Alex Blaze

You want to eat spinach? I'll make you eat spinach

Filed By Alex Blaze | September 26, 2010 11:30 AM | comments

Filed in: Entertainment
Tags: cooking, pasta, recipe, spinach

The other day I was on the phone with Bilerico contributor Yasmin Nair, and she asked what Alberto and I had for dinner. spinach.jpgWe take cooking seriously, so I told her was a "train-wreck." We made our favorite spinach recipe, the only one I like that puts the greens center stage without making them perform a soliloquy, the one that's after the jump, and it didn't go well. The tomatoes we used were flavorless, the pasta was overcooked, and we were out of dill and used tarragon instead (I learned the hard way that tarragon is not a good dill substitute).

I could hear Yasmin rolling her eyes.

But we do take cooking seriously. Two months ago I made my mushroom risotto for the crew working on one of Alberto's plays (I get so much mileage out of that recipe), and everyone was all "Great!" "Wonderful!" "Perfect!" I knew that I had over-seasoned with black pepper, and, to my delight, Alberto said, "Well, you really have to like black pepper to eat this!" He was staying sharp, and I need him to because he's my team. I don't want him getting sloppy.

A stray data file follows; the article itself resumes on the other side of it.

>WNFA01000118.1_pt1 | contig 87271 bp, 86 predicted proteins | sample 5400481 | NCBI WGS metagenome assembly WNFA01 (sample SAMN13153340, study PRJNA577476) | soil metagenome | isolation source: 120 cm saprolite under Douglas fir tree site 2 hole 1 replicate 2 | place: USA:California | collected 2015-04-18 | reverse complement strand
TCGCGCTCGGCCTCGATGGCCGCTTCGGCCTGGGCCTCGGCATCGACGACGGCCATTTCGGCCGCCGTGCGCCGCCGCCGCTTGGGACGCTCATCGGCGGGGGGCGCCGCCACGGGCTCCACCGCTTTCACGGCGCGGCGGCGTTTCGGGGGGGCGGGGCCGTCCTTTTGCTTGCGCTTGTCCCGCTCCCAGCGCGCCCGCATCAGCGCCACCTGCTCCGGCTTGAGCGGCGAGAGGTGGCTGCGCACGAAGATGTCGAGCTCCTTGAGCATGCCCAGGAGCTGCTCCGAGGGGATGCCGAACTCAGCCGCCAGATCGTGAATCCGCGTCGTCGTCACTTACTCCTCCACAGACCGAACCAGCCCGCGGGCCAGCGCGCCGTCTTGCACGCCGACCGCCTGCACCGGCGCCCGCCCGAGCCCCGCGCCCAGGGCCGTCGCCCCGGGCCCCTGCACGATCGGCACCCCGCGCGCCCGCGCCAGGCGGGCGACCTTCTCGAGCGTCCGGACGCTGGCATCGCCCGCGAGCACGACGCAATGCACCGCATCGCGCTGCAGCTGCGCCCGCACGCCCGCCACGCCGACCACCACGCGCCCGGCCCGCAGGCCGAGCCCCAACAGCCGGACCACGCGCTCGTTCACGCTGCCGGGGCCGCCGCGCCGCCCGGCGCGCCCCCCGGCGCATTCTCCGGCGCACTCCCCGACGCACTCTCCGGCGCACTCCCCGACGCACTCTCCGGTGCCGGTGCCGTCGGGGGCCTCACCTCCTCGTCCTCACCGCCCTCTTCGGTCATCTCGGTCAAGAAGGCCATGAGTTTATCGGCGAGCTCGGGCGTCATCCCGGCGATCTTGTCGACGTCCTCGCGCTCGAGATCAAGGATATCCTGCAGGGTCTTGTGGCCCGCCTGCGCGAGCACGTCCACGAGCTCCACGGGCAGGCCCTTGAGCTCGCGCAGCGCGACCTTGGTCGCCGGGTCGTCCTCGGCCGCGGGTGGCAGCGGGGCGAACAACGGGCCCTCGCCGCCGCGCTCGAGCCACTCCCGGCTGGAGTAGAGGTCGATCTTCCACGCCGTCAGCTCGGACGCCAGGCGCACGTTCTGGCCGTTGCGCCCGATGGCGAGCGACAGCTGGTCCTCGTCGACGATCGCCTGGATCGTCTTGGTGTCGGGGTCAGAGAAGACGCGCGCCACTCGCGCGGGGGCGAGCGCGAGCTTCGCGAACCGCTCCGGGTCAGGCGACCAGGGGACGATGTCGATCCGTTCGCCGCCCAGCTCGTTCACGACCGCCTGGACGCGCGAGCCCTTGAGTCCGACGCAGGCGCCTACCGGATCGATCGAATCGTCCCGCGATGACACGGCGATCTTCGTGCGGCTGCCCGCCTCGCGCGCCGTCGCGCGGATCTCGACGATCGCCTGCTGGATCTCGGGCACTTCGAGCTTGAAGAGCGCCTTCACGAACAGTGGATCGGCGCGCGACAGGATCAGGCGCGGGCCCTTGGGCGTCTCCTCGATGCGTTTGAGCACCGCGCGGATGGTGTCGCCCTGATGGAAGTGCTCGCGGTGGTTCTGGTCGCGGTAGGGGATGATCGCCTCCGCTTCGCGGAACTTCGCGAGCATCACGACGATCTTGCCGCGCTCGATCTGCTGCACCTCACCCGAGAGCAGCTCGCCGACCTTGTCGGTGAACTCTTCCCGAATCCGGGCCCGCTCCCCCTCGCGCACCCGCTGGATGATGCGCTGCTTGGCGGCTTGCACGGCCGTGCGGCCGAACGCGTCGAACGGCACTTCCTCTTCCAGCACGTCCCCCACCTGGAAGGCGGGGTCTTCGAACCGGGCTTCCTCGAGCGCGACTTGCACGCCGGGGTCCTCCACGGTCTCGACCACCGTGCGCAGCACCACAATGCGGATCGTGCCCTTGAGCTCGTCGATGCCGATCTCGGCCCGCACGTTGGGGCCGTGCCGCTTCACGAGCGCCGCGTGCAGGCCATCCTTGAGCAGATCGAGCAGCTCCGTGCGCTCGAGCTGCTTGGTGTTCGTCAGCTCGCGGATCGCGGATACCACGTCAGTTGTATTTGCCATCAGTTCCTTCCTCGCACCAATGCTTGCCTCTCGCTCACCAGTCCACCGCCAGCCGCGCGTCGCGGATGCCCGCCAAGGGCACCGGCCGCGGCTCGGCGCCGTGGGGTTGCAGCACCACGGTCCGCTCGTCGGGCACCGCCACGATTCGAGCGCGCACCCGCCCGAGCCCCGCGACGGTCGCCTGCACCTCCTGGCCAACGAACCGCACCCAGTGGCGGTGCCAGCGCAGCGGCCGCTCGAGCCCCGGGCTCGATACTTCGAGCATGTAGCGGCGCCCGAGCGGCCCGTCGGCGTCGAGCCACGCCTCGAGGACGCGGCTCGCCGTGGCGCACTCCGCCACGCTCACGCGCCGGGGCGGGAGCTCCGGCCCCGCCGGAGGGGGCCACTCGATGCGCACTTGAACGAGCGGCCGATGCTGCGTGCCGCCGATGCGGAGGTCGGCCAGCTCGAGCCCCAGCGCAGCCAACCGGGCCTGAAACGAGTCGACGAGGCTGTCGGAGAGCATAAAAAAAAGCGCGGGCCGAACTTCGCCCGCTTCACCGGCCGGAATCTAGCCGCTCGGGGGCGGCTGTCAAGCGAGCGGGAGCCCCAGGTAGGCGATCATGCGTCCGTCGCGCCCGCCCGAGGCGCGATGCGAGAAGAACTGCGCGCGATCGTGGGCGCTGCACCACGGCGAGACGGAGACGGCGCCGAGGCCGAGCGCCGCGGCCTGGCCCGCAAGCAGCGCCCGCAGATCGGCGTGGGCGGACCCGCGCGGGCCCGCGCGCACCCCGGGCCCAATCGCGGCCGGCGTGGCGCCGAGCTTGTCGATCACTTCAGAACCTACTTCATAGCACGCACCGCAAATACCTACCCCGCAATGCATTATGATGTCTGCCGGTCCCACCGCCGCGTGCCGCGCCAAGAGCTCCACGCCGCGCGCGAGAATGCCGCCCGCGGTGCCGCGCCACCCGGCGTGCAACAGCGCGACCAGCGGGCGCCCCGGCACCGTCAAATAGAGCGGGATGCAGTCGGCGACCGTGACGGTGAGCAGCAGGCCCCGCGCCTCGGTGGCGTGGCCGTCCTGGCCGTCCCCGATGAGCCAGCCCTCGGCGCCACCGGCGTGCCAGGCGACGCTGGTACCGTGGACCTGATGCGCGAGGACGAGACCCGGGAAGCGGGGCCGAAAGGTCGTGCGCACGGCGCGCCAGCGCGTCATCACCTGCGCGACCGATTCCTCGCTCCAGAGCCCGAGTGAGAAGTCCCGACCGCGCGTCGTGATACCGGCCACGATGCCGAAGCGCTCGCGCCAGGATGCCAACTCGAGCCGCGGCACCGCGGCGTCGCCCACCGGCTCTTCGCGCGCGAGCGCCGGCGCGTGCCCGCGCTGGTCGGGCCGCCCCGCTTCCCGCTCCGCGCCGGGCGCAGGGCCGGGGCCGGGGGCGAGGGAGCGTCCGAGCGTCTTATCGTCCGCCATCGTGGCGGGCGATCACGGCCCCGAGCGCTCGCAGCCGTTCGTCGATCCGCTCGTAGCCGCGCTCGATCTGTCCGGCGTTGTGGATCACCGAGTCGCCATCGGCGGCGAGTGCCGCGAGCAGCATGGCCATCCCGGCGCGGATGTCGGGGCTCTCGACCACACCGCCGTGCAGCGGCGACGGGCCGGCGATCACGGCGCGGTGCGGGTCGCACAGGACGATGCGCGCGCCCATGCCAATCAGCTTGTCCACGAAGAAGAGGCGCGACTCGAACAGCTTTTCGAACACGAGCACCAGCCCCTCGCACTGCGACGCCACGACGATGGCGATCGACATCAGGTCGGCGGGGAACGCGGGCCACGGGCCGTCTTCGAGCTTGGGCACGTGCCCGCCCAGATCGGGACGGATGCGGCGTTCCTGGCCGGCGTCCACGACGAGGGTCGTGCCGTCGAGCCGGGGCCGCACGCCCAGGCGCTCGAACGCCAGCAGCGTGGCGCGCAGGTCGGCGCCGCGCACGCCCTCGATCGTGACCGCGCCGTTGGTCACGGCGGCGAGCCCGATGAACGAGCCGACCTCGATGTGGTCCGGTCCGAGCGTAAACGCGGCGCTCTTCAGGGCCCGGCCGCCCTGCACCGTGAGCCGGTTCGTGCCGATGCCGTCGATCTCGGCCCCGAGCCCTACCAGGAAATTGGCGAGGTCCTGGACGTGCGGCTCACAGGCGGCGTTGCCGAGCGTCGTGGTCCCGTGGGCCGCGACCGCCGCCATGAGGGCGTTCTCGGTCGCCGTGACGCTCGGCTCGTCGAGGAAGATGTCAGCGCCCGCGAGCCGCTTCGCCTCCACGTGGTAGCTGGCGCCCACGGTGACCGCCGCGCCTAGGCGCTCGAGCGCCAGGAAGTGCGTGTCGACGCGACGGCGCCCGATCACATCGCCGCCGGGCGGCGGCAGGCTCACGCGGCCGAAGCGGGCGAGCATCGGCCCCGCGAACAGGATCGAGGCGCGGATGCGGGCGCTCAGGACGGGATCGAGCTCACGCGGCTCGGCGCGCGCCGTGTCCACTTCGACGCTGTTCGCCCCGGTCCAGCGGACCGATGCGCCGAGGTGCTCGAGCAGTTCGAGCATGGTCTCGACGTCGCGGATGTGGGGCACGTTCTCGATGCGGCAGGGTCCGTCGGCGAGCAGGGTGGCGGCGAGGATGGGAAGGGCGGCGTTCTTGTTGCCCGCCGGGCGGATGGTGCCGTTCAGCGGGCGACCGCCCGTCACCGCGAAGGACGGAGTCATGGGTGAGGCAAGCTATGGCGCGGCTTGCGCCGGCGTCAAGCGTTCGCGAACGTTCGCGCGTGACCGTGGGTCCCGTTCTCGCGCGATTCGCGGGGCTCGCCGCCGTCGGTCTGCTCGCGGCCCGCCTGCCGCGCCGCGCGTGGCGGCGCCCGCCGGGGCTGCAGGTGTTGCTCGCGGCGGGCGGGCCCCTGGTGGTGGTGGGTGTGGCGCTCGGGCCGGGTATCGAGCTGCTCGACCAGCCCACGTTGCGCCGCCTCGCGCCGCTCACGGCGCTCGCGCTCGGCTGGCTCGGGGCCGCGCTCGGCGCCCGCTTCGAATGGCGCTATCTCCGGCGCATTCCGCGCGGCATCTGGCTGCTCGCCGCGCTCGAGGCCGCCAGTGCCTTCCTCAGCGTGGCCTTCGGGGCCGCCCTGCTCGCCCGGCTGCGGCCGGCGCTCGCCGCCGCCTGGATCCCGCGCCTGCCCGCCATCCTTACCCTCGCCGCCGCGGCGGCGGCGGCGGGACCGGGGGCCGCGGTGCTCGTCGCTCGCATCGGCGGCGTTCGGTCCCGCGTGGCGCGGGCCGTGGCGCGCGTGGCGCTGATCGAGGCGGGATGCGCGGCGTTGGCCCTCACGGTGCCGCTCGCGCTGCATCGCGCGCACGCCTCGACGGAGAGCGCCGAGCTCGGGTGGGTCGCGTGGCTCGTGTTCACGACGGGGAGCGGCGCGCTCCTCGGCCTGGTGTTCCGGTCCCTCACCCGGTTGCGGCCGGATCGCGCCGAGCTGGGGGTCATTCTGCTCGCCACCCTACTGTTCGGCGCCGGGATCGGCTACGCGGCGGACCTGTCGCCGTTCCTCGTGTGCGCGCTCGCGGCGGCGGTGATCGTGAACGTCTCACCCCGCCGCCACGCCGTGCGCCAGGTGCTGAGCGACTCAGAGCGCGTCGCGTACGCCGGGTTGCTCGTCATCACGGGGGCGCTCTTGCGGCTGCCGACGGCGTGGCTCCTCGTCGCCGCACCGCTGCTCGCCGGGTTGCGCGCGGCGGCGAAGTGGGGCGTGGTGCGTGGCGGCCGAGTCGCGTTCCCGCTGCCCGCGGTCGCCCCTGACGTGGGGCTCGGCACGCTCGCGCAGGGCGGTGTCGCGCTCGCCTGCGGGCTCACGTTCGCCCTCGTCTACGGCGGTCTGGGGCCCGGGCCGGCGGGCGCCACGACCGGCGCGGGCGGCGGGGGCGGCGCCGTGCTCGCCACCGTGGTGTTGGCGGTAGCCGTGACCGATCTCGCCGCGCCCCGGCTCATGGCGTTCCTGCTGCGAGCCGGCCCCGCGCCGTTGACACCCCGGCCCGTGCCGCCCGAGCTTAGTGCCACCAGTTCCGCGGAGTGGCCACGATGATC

But I digress. This post is about spinach, a vegetable that lots of us have poor memories of as children, and I think that's mostly because people don't know what to do with it. Every time we have a bag I scour the internet for spinach recipes and other than salads, cooking it and serving it pretty much alone, or making it a component of a dish that focuses on other ingredients, there isn't much. So we make our incredibly simple spinach spaghetti every time, although we usually don't make so many mistakes. The recipe is after the jump.

What you'll need

  1. About two pounds of spinach leaves. We use fresh spinach but frozen spinach isn't that bad. If you're using frozen, a 12-ounce bag should be enough.